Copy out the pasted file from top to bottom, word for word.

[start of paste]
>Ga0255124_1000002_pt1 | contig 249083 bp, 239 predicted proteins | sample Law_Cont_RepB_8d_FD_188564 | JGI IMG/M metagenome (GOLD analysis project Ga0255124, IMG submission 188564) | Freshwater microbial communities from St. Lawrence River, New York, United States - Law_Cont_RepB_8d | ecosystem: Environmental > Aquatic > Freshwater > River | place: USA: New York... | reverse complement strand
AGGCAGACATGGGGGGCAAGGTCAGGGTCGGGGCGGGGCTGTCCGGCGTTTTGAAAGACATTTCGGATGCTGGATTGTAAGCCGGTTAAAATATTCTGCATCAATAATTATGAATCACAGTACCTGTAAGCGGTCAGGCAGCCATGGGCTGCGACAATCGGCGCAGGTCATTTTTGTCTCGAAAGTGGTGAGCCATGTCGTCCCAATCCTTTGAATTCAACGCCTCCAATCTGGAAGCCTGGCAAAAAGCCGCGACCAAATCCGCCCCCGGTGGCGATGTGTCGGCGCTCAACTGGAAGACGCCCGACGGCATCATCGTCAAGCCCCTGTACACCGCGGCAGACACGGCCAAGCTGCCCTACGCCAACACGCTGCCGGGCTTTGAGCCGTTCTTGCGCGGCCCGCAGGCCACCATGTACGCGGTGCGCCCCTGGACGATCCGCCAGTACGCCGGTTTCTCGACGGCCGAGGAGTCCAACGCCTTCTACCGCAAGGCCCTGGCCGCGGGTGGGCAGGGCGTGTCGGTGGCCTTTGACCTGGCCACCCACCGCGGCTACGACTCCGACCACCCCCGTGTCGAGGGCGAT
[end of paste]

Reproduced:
>Ga0255124_1000002_pt1 | contig 249083 bp, 239 predicted proteins | sample Law_Cont_RepB_8d_FD_188564 | JGI IMG/M metagenome (GOLD analysis project Ga0255124, IMG submission 188564) | Freshwater microbial communities from St. Lawrence River, New York, United States - Law_Cont_RepB_8d | ecosystem: Environmental > Aquatic > Freshwater > River | place: USA: New York... | reverse complement strand
AGGCAGACATGGGGGGCAAGGTCAGGGTCGGGGCGGGGCTGTCCGGCGTTTTGAAAGACATTTCGGATGCTGGATTGTAAGCCGGTTAAAATATTCTGCATCAATAATTATGAATCACAGTACCTGTAAGCGGTCAGGCAGCCATGGGCTGCGACAATCGGCGCAGGTCATTTTTGTCTCGAAAGTGGTGAGCCATGTCGTCCCAATCCTTTGAATTCAACGCCTCCAATCTGGAAGCCTGGCAAAAAGCCGCGACCAAATCCGCCCCCGGTGGCGATGTGTCGGCGCTCAACTGGAAGACGCCCGACGGCATCATCGTCAAGCCCCTGTACACCGCGGCAGACACGGCCAAGCTGCCCTACGCCAACACGCTGCCGGGCTTTGAGCCGTTCTTGCGCGGCCCGCAGGCCACCATGTACGCGGTGCGCCCCTGGACGATCCGCCAGTACGCCGGTTTCTCGACGGCCGAGGAGTCCAACGCCTTCTACCGCAAGGCCCTGGCCGCGGGTGGGCAGGGCGTGTCGGTGGCCTTTGACCTGGCCACCCACCGCGGCTACGACTCCGACCACCCCCGTGTCGAGGGCGAT